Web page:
Crown withdraws COVID charges against Pastor Henry Hildebrandt

After realizing it was a waste of time, Crown prosecutors withdrew their COVID charges against Ontario Pastor Henry Hildebrandt and his family for opposing government mandates.

Crown withdraws COVID charges against Pastor Henry Hildebrandt
THE CANADIAN PRESS/Geoff Robins
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On April 3, 2021, Pastor Henry Hildebrandt, with his wife and son, participated in a "No More Lockdowns" rally in Brantford, Ontario. He spoke to roughly 1,000 attendees about their guaranteed Charter rights to worship and assemble. 

The pastor, his wife Martha and son Herbert — who attended the protest as onlookers — received significant fines for participating in a peaceful assembly during the pandemic.

Attendees gathered outside to peacefully protest the arbitrary COVID mandates implemented by the Ontario government, with minimal police presence at the rally. These mandates enforced stay-at-home orders and limits on outside gatherings and worship for healthy Ontarians. 

The Justice Centre wrote Pastor Hildebrandt had no interactions with any of the officers during the protest. However, a procession of law enforcement tagged their vehicle soon after the event. 

"The family's first thought was that a dangerous criminal must be on the loose to warrant so many police cars. The long line of police vehicles had appeared out of nowhere," said the Justice Centre in a statement.

"When the police flashed their lights, the Hildebrandts were shocked to discover that they were the ones that the police were pursuing. The entire police enclave pulled over to the side of the road." 

Pastor Hildebrandt and his family each received an $880 Provincial Offence Notice ticket for attending a gathering of more than five persons.

According to Justice Centre staff lawyers, the police had "ample opportunity" to serve the pastor and his family during the rally. However, they chose to have multiple police vehicles follow and pull him over to serve him and his family the fines.

"At a time when government leaders were decreeing that thousands of people could attend a BLM rally in London, Ontario, over and over again, church congregations were getting tickets for gathering to worship. That's when it became clear that we were dealing with a political rather than a health issue," said Pastor Hildebrandt.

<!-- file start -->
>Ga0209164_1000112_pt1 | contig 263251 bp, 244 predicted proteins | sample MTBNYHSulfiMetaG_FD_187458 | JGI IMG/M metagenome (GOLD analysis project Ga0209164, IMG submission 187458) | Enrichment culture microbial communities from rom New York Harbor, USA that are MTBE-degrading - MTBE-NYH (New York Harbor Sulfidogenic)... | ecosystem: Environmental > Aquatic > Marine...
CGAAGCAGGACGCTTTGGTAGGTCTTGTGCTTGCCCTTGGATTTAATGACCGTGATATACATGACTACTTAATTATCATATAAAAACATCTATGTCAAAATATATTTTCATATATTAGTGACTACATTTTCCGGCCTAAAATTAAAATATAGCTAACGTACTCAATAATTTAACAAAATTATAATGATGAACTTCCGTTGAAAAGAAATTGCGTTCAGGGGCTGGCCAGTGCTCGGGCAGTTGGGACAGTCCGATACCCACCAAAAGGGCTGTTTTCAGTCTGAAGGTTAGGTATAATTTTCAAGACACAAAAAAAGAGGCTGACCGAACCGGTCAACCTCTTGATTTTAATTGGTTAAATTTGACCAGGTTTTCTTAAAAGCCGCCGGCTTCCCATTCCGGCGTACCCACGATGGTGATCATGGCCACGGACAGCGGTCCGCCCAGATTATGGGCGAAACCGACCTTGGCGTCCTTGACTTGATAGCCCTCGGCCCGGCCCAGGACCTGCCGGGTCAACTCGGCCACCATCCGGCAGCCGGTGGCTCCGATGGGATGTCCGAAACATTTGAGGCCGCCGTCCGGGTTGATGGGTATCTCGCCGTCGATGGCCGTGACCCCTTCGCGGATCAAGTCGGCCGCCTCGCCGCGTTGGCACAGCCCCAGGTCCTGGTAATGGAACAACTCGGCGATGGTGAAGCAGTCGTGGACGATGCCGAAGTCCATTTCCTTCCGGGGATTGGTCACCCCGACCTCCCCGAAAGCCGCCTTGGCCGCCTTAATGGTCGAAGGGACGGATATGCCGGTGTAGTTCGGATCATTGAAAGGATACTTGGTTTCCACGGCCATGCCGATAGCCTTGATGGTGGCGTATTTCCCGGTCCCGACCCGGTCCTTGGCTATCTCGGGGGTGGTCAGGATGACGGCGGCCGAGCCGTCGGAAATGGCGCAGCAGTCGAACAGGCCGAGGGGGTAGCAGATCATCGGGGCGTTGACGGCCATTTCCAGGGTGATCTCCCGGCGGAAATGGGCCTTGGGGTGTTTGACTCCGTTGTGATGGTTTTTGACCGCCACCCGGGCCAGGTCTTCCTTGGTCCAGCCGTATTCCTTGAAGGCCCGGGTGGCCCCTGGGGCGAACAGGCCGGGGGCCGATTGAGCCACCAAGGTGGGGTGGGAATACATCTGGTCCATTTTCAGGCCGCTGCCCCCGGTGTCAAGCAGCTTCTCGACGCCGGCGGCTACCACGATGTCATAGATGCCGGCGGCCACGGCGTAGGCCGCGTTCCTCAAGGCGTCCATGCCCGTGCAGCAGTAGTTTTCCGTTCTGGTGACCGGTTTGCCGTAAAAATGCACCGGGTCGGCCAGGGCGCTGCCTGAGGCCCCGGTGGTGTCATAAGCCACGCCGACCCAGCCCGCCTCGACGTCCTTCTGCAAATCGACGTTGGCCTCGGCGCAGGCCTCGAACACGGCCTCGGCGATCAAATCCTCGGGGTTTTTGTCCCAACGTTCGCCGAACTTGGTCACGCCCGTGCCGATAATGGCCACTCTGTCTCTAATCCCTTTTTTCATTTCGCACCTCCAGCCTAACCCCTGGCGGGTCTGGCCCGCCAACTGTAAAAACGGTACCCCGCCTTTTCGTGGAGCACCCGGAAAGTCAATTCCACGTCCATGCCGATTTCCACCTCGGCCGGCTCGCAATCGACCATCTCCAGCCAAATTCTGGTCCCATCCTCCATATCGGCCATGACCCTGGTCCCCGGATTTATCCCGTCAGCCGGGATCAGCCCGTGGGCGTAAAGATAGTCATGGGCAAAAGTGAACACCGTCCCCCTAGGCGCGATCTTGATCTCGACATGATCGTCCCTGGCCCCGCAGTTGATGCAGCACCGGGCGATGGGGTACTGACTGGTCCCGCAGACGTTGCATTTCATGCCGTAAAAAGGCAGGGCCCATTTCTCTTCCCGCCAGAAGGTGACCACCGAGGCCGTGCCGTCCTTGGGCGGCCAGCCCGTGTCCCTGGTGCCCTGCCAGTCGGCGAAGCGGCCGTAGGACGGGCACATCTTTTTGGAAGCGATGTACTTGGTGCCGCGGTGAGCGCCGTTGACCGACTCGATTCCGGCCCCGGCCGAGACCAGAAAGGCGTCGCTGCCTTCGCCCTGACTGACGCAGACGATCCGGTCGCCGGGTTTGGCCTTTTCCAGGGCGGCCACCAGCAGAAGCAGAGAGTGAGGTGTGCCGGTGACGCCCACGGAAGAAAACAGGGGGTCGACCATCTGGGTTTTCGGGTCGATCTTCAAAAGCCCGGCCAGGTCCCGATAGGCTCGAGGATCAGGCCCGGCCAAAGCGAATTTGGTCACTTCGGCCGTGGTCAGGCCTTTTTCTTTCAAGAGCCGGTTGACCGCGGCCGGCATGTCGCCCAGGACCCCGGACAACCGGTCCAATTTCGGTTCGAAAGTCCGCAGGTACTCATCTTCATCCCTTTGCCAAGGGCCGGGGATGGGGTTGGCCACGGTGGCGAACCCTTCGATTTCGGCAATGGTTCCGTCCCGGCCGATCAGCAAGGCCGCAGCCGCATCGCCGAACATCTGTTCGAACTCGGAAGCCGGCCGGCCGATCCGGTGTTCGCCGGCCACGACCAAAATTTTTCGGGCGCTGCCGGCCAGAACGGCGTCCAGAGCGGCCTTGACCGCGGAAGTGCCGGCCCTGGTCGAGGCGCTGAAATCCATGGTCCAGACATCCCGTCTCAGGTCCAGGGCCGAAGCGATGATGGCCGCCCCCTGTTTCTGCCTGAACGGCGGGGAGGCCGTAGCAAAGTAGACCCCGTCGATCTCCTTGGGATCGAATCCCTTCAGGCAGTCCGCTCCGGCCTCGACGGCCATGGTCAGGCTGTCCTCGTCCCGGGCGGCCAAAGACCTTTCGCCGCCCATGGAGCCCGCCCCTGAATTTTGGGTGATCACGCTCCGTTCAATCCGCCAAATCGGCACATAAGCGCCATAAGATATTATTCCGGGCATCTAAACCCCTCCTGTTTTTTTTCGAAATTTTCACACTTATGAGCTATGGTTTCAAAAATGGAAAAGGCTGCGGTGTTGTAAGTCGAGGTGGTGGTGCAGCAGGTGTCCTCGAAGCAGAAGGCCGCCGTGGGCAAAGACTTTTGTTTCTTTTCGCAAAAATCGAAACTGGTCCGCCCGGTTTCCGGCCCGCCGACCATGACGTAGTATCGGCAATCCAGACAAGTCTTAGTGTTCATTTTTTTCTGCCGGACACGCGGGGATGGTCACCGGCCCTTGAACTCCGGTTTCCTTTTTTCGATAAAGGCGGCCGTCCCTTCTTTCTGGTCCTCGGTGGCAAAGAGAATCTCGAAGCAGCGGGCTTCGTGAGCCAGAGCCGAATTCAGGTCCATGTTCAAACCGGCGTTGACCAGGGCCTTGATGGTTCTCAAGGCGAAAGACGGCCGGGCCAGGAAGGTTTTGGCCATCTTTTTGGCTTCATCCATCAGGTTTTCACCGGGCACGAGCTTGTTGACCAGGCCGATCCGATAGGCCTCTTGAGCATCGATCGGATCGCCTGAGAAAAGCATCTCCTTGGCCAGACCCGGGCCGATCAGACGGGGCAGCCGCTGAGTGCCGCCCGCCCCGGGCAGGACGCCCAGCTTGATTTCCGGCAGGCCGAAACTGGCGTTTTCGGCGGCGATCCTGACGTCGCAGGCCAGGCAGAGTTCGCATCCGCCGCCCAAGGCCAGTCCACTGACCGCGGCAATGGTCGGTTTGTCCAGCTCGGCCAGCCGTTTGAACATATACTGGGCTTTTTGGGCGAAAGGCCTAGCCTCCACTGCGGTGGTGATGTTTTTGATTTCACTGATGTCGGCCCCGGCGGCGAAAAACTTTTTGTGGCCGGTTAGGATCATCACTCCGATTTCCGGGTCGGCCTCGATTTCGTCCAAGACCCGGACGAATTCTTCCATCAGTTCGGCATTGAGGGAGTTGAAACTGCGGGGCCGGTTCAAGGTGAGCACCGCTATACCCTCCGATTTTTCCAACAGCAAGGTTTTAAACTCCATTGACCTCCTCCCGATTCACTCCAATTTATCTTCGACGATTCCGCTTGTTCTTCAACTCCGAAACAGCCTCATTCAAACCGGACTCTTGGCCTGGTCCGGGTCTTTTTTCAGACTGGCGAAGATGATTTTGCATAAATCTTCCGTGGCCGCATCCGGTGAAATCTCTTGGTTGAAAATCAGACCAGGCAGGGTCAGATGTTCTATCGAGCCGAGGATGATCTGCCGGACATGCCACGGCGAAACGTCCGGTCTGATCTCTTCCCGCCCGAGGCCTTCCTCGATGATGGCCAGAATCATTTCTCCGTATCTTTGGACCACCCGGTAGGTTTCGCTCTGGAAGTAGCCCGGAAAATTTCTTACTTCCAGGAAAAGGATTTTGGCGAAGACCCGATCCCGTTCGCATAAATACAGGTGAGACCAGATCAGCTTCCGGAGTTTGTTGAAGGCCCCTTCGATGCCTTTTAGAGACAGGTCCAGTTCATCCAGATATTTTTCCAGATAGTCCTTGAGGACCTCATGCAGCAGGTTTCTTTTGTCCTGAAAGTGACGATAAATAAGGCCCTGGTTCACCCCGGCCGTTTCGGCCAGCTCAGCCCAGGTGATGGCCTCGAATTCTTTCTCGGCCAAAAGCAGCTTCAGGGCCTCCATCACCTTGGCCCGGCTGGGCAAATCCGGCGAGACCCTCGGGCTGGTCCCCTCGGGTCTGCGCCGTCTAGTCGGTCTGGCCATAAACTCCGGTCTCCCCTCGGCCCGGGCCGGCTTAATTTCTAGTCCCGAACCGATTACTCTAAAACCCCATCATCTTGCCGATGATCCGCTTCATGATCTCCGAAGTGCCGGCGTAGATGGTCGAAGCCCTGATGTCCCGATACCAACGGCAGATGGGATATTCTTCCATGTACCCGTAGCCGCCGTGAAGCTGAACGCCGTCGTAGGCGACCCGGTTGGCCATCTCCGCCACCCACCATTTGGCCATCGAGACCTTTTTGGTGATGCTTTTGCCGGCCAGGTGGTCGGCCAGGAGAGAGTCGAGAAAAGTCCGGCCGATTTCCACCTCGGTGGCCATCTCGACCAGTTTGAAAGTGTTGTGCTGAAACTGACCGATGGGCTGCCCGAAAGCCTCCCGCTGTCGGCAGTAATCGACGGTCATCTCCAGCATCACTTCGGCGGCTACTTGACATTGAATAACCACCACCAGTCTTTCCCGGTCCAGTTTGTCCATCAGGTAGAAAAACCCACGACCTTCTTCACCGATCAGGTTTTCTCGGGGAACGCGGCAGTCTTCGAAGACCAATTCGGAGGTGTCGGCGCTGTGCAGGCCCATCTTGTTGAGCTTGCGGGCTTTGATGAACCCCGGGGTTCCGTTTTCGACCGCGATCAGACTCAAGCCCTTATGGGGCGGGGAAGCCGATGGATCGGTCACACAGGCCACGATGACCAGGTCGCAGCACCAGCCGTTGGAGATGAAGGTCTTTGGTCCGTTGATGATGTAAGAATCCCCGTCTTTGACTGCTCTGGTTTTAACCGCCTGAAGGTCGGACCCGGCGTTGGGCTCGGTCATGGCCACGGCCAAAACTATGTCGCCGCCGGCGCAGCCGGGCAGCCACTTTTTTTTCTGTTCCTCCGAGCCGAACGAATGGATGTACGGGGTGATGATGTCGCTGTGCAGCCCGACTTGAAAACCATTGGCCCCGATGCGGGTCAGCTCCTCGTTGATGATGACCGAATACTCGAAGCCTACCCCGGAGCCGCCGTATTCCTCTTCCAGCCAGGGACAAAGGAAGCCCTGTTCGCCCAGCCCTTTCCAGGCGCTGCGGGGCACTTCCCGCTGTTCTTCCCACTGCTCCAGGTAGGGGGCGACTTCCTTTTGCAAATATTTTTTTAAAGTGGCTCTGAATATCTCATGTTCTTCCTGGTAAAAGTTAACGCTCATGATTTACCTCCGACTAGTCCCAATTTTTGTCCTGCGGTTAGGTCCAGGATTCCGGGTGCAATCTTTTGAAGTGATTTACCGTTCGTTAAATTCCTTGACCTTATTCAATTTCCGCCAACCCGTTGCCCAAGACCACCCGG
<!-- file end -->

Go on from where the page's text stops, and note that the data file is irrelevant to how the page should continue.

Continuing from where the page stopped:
"COVID mandates are political and not based on science."

However, the courts withdrew the case at a Brantford, Ontario, courthouse on February 27.

"Thank God all charges have been withdrawn after we declined a plea deal," tweeted Pastor Hildebrandt.

"I am encouraged that some Crown Attorneys are beginning to prioritize the prosecution of serious criminal and quasi-criminal offences. Prosecuting individuals such as Pastor Hildebrandt, whose wrongdoing was attending a public rally and giving a speech critical of government policy, has always been a waste of the court's time", said Chris Fleury, counsel representing Hildebrandt. 

Fleury commented that Hildebrandt faces ongoing prosecutions in other jurisdictions, including Elgin County, where his Church resides. 

"We will continue to fight these charges aggressively," he said. 

According to the Public Health Agency of Canada (PHAC), Canadians received $14.8 million in fines for violating federal COVID mandates. However, it's unclear which penalties law enforcement would enforce.

Depending on the offences, the fines ranged from $825 to $5,000. A single ticket could also reference multiple violations. 

Agency data from British Columbia, Ontario, Manitoba and Atlantic Canada revealed that residents received 3,614 tickets under the federal Quarantine Act between January and August. 

Ontario, home to the country's busiest airport and a significant land border crossing with the US, had the most infractions, with 2,672 tickets during that period.

According to PHAC, the most common federal COVID offence in 2022 was travellers entering the country "without a pre-arrival test," garnering at least 1,634 tickets.

Other common offences included outright refusal to answer questions from a public health officer and failure to complete arrival testing. But overall, people driving into the country committed more violations than those who entered by plane.

The PHAC website states Canadians have received nearly 19,000 tickets for federal quarantine violations since March 2020. However, the agency said their data might be incomplete because law enforcement does not have to report enforcement activities of COVID-19 measures and mandates.

"Once issued, ticket payments and challenges are processed by provincial court systems in the relevant jurisdictions," said Health Canada spokesperson Tammy Jarbeau. PHAC said they do not track if those fines get paid.

For 765 of the 3,267 tickets, the individual alleged to have violated the Quarantine Act has been found guilty. Only 97 tickets have been paid, and nearly $300,000 in collected fines.

Ontario's justice department reported that around 1,700 tickets have either been denied or cancelled or remain in progress. Another 638 tickets face ongoing legal disputes in court, leaving more than $3.5 million in outstanding fines.

While law enforcement has levied $9.3 million in fines for violating provincial and federal rules, only roughly $905,000 has been collected.

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